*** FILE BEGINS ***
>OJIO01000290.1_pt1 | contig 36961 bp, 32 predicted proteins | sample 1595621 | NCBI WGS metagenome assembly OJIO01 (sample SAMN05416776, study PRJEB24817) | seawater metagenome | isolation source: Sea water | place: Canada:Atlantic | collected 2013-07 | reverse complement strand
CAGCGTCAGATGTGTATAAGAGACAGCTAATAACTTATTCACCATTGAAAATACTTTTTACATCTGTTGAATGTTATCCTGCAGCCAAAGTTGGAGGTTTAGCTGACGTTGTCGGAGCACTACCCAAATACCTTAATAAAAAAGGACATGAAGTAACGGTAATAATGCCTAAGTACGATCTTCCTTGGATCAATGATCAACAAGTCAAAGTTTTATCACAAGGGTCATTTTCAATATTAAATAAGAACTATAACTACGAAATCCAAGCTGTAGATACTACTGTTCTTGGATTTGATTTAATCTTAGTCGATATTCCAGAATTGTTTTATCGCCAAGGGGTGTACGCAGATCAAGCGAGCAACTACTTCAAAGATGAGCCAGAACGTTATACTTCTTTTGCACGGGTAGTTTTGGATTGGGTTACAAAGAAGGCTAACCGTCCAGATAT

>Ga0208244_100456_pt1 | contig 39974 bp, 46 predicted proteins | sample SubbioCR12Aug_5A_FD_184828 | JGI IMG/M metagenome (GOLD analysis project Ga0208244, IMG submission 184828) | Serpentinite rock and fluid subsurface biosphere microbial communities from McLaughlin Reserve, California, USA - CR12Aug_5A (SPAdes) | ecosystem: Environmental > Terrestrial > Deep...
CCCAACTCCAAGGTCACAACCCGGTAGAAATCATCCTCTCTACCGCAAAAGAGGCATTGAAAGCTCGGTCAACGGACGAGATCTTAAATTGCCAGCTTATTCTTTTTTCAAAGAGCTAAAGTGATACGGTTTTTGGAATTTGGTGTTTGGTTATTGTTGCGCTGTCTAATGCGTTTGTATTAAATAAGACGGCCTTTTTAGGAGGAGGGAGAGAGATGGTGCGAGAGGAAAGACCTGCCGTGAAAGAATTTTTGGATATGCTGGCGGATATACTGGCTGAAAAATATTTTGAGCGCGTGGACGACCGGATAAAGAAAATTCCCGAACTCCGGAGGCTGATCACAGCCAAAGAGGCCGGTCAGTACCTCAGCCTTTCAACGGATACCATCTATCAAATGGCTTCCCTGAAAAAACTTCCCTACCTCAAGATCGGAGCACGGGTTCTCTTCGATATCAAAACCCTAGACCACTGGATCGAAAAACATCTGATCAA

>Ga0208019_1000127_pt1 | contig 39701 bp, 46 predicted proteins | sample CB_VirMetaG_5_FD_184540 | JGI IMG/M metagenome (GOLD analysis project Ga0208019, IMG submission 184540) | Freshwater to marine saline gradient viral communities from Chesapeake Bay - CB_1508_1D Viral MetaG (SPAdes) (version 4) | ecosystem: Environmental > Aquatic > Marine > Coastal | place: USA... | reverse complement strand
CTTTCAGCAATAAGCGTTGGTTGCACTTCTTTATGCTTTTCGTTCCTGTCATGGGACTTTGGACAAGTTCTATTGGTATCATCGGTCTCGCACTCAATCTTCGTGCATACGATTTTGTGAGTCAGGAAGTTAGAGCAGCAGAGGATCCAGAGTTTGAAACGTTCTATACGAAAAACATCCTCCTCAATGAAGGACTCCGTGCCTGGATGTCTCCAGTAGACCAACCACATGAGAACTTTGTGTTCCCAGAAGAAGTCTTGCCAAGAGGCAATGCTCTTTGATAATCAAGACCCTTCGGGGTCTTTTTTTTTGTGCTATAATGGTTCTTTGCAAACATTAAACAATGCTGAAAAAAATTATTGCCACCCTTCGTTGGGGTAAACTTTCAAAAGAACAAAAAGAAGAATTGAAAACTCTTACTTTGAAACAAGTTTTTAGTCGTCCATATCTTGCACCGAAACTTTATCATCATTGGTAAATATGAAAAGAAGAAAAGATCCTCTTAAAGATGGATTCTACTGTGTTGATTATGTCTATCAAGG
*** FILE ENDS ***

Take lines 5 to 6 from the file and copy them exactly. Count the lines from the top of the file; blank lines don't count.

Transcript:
>Ga0208019_1000127_pt1 | contig 39701 bp, 46 predicted proteins | sample CB_VirMetaG_5_FD_184540 | JGI IMG/M metagenome (GOLD analysis project Ga0208019, IMG submission 184540) | Freshwater to marine saline gradient viral communities from Chesapeake Bay - CB_1508_1D Viral MetaG (SPAdes) (version 4) | ecosystem: Environmental > Aquatic > Marine > Coastal | place: USA... | reverse complement strand
CTTTCAGCAATAAGCGTTGGTTGCACTTCTTTATGCTTTTCGTTCCTGTCATGGGACTTTGGACAAGTTCTATTGGTATCATCGGTCTCGCACTCAATCTTCGTGCATACGATTTTGTGAGTCAGGAAGTTAGAGCAGCAGAGGATCCAGAGTTTGAAACGTTCTATACGAAAAACATCCTCCTCAATGAAGGACTCCGTGCCTGGATGTCTCCAGTAGACCAACCACATGAGAACTTTGTGTTCCCAGAAGAAGTCTTGCCAAGAGGCAATGCTCTTTGATAATCAAGACCCTTCGGGGTCTTTTTTTTTGTGCTATAATGGTTCTTTGCAAACATTAAACAATGCTGAAAAAAATTATTGCCACCCTTCGTTGGGGTAAACTTTCAAAAGAACAAAAAGAAGAATTGAAAACTCTTACTTTGAAACAAGTTTTTAGTCGTCCATATCTTGCACCGAAACTTTATCATCATTGGTAAATATGAAAAGAAGAAAAGATCCTCTTAAAGATGGATTCTACTGTGTTGATTATGTCTATCAAGG